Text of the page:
KEY WEST MUSIC - The Foundation
^ Listen to "Mile Zero" while you read the Blog!^
KEY WEST MUSIC - The Foundation
If one takes a trip and goes, say to Jamaica, you’ll expect to hear music from that island. Likewise you expect the exact same thing with Trinidad, the Bahamas, or Cuba; music indigenous of each of those islands. As no doubt for anyone who reads this blog has seen, here in the Conch Republic, we consider ourselves a country unto itself, and an island at that, albeit part of the United States. Having stated that, wouldn't anyone visiting here expect a music which is native to this island?
The name of this blog is Key West Music and Happenings. So, let’s look at Key West music specifically for a moment. What exactly is Key West music anyway? There are certainly a lot of musicians and writers who hail from all over the United States, who come, visit, go home and write about Key West. I recall back when I wrote one of my first songs about Key West, ”Mile Zero”, the thought of writing about drinking on Duval was immediately dismissed because way back then, in 1996, the subject of writing about getting hammered on Duval was really worn out. Consequently, Mile Zero was a song about other goings on here, highlighting the virtual circus atmosphere found in Key West. Besides, my quest was to emulate the vibe of the locals, not the tourists. We hear from artists from all over writing about Key West. Why? Because it’s so inspirational! It’s often funny to hear someone from out of town write about Key West. Often they’ll make a slip and mention something like “Sunset Key”… of course everyone who lives here knows that there is no such thing as a Key named ”Sunset Key”, is there? If there is, please be kind enough to point it out on Coast Guard Chart # 34.
However when writing about Key West, and I’m not talking about any of the other islands in the Conch Republic, as great as they all are, but specifically, Key West, in this case; if one wants to get a feel for the life’s blood and the SOUND that emulates from the island itself, it’s vital to look into the roots of what we have here. In order to write music about this town… the true music of this town, one has to live here day to day really. It’s an entirely different thing if one lives in Albuquerque and travels to Key West for one week out of a year, then goes home with the same preconceptions they came with and writes a song about it. Nothing wrong with that at all, however, it’s more of a fantasy of their idea of a status quo of the town, where reality is quite a bit different.
I've also stated before that Key West has its own creative energy; a force which has attracted well known artists and writers, all of whom have some of their finest works created here. These artists and writers didn’t come here for a day, a weekend, or a week’s safari blow out. These artists and writers lived here. The artists, who set the tone for this island’s music over the years, are no different. They live here on a day to day basis. They are the writers and performers who live the island life on this creative focal point of artistic energy we know as Key West. They made their life here, many raising families and became fixtures, not only of the town itself, but of the core of what we call our own island music.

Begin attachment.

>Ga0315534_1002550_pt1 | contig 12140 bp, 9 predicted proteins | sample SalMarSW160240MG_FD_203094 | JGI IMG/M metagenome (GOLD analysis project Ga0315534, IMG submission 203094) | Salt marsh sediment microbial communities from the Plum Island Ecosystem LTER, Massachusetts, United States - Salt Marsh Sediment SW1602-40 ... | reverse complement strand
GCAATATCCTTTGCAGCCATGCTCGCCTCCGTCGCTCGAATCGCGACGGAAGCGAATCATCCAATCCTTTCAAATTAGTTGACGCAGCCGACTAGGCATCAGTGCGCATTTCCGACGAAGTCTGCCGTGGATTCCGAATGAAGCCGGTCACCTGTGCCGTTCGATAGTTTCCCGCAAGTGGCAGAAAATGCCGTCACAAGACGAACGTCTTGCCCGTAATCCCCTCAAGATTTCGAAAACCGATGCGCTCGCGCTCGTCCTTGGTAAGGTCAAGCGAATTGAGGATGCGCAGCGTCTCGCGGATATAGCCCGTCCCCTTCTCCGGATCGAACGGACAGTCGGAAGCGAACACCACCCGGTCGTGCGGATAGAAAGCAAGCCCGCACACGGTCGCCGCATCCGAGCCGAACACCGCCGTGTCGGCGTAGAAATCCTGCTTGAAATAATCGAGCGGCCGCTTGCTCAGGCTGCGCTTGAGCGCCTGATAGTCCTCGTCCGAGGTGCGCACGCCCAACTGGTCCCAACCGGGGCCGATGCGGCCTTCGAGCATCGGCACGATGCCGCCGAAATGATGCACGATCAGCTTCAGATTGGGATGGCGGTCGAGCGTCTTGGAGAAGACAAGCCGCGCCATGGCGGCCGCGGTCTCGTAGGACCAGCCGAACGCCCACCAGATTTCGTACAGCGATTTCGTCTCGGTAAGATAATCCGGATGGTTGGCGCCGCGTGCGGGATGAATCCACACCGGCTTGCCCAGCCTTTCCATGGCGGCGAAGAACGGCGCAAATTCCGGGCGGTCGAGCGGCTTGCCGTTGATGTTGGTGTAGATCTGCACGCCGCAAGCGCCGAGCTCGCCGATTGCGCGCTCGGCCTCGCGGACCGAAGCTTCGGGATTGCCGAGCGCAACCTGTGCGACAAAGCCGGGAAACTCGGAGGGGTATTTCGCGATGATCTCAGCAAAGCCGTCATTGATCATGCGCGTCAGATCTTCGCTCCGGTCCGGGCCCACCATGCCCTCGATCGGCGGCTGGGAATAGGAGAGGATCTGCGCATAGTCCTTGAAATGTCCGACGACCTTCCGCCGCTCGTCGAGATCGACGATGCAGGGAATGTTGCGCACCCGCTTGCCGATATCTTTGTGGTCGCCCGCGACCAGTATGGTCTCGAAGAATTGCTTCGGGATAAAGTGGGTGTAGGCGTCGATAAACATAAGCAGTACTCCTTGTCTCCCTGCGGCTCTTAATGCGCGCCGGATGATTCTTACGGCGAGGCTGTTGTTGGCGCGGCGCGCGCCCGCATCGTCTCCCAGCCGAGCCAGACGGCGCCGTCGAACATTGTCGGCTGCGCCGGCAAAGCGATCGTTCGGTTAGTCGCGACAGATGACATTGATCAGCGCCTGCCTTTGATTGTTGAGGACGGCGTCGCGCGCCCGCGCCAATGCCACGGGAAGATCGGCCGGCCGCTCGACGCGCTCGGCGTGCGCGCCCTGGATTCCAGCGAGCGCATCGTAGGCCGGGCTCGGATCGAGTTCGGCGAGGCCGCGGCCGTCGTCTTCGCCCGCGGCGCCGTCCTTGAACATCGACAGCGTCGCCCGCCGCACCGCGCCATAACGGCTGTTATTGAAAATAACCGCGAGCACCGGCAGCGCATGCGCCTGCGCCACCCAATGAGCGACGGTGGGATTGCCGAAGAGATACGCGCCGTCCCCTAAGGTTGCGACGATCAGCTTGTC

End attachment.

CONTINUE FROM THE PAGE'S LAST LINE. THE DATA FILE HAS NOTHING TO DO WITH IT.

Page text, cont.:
Just as in traveling to any foreign destination, Key West has its wonderful little secrets. Sure, some tourists are content with going to some shithole and listen to someone play “Brown Eyed Girl” or “Margaritaville”. However, there are visitors who come who want to feel the real pulse of the town. They want to know what makes it tick. They want to feel the town’s real rhythm in the floor where they’re standing, feel that vibration in their chest and consequently, in their soul. They’re not looking for what the rest of the tourist brigade is in search of, which they can and will find in every city and town in the United States. They want to find the real deal. It’s just like commercial cuisine versus local. The tourist will go eat a burger, while a true travel explorer will seek out the local treasures that are unique, in every port of call. Here in Key West the seasoned travel explorer will find that in the Keys, a local fish is known as by its true English name of “Dolphin”, rather than its Polynesian name of mahi-mahi, for instance. Likewise, music is unique and very special. Both are essential in feeling the rhythm of the island. It’s all about the sights, sounds, and the flavor!
An interesting note: Often when hearing songs about Key West it’s very easy to see who the weekend visitor was and who is the local is. The weekend visitor comes to Key West, gets that creative vibe found here, goes back to Peoria and writes a song about coconuts and palm trees. The great local songwriters write about the day to day and night to night life found here and the things they encounter, both crazy and benign. While it may mention a coconut, or a palm tree, the song is about something else, or a metaphor for the most part. Having stated that, I’d doubt that if a Key West songwriter went and visited Peoria they’d write about a sycamore tree.
Key West, Is Key West however!
For anything to be truly geographically established as its own genre, it has to stand the test of time and likewise, be unique, for the beginning is the foundation of all that is to follow. Without a solid coral rock foundation, the genre will dissolve. These are the core of what we will be looking at here, which is Key West music.